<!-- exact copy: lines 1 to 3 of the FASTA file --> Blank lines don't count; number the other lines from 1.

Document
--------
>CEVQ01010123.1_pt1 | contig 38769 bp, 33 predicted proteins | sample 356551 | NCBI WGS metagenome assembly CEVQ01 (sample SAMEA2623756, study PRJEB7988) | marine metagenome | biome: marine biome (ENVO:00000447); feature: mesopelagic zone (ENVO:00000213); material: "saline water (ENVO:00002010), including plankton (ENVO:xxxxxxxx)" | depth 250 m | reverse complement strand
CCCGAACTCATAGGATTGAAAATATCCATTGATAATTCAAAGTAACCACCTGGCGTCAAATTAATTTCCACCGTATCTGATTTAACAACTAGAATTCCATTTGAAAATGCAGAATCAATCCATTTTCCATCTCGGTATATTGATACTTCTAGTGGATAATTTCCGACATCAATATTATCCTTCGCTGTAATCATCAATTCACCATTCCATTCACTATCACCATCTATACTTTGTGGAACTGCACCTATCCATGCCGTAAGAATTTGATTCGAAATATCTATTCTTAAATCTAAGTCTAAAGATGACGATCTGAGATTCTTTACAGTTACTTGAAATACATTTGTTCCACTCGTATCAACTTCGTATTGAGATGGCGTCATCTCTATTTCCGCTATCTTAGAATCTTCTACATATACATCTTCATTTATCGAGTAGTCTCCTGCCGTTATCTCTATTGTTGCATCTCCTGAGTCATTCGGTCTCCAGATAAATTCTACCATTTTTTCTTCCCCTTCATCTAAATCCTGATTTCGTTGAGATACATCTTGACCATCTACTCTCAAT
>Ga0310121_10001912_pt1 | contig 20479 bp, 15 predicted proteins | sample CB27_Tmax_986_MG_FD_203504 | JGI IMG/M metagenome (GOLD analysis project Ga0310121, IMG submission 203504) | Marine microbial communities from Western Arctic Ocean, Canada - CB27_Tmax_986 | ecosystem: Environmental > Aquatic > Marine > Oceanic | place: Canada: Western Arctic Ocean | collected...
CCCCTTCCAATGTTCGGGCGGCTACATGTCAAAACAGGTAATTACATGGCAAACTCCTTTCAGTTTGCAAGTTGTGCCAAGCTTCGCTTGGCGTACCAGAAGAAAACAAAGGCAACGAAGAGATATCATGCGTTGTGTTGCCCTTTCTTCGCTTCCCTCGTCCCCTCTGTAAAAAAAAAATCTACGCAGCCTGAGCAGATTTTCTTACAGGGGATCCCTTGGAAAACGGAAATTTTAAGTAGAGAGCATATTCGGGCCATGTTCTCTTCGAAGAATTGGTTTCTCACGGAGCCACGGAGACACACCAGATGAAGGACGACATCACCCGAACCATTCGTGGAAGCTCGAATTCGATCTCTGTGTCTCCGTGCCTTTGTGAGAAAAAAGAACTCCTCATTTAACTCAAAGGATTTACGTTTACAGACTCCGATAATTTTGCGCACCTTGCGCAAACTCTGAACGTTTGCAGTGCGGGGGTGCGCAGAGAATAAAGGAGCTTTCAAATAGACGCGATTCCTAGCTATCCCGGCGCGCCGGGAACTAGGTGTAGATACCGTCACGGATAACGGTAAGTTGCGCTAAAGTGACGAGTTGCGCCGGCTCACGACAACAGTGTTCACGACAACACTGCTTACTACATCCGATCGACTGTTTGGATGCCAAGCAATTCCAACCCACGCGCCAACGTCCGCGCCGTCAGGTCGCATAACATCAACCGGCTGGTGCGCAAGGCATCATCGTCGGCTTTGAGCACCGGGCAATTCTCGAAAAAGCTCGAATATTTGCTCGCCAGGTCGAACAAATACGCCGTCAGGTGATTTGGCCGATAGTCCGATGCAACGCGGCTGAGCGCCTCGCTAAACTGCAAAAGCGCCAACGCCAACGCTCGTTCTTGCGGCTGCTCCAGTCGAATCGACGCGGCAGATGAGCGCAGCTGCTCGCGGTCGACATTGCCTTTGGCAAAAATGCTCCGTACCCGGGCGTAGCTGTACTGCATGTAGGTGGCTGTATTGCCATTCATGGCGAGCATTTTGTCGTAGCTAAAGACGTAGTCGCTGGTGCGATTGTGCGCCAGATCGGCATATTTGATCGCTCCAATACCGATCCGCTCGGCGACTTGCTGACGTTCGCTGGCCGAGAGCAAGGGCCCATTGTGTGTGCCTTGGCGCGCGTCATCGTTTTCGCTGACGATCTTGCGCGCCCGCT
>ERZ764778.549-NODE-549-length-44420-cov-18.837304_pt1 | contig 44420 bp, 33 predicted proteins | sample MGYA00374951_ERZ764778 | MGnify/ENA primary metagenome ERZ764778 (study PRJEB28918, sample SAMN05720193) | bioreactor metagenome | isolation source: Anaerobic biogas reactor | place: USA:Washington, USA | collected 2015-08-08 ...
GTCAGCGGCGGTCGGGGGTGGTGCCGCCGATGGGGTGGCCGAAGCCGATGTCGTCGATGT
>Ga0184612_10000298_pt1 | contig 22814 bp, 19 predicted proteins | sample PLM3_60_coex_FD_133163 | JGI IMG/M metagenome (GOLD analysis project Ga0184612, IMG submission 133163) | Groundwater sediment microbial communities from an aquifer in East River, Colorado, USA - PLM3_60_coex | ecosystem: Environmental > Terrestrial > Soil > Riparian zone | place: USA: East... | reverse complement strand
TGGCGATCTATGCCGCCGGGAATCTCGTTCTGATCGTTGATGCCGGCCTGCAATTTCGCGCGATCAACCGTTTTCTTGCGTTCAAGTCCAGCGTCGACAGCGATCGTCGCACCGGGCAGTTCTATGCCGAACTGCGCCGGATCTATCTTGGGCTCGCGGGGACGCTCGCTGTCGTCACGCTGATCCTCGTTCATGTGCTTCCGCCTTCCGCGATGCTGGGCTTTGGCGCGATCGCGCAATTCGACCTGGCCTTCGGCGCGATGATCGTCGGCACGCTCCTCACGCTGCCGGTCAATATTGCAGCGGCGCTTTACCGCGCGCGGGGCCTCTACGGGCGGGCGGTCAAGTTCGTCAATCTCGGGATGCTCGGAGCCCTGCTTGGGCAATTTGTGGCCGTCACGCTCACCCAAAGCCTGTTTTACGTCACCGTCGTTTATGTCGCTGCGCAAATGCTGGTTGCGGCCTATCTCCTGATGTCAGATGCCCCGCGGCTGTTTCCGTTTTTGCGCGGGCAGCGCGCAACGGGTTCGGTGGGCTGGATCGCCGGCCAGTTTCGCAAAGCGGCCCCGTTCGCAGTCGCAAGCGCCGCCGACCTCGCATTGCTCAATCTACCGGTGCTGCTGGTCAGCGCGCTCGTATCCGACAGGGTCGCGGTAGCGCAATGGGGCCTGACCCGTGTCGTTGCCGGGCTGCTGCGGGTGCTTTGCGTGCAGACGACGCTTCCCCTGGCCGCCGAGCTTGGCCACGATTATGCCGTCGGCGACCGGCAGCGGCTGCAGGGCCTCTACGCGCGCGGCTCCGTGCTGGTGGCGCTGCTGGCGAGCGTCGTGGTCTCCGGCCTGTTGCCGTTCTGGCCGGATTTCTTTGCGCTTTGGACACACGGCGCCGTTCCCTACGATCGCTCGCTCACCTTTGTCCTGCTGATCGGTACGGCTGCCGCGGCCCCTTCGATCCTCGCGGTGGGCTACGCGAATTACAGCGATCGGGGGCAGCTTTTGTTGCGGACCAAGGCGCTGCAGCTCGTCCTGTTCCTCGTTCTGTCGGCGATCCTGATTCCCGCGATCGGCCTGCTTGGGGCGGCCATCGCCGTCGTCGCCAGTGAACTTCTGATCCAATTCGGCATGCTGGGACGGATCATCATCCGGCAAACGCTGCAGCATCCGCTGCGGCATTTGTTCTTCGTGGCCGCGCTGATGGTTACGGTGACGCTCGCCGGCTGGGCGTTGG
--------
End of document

>CEVQ01010123.1_pt1 | contig 38769 bp, 33 predicted proteins | sample 356551 | NCBI WGS metagenome assembly CEVQ01 (sample SAMEA2623756, study PRJEB7988) | marine metagenome | biome: marine biome (ENVO:00000447); feature: mesopelagic zone (ENVO:00000213); material: "saline water (ENVO:00002010), including plankton (ENVO:xxxxxxxx)" | depth 250 m | reverse complement strand
CCCGAACTCATAGGATTGAAAATATCCATTGATAATTCAAAGTAACCACCTGGCGTCAAATTAATTTCCACCGTATCTGATTTAACAACTAGAATTCCATTTGAAAATGCAGAATCAATCCATTTTCCATCTCGGTATATTGATACTTCTAGTGGATAATTTCCGACATCAATATTATCCTTCGCTGTAATCATCAATTCACCATTCCATTCACTATCACCATCTATACTTTGTGGAACTGCACCTATCCATGCCGTAAGAATTTGATTCGAAATATCTATTCTTAAATCTAAGTCTAAAGATGACGATCTGAGATTCTTTACAGTTACTTGAAATACATTTGTTCCACTCGTATCAACTTCGTATTGAGATGGCGTCATCTCTATTTCCGCTATCTTAGAATCTTCTACATATACATCTTCATTTATCGAGTAGTCTCCTGCCGTTATCTCTATTGTTGCATCTCCTGAGTCATTCGGTCTCCAGATAAATTCTACCATTTTTTCTTCCCCTTCATCTAAATCCTGATTTCGTTGAGATACATCTTGACCATCTACTCTCAAT
>Ga0310121_10001912_pt1 | contig 20479 bp, 15 predicted proteins | sample CB27_Tmax_986_MG_FD_203504 | JGI IMG/M metagenome (GOLD analysis project Ga0310121, IMG submission 203504) | Marine microbial communities from Western Arctic Ocean, Canada - CB27_Tmax_986 | ecosystem: Environmental > Aquatic > Marine > Oceanic | place: Canada: Western Arctic Ocean | collected...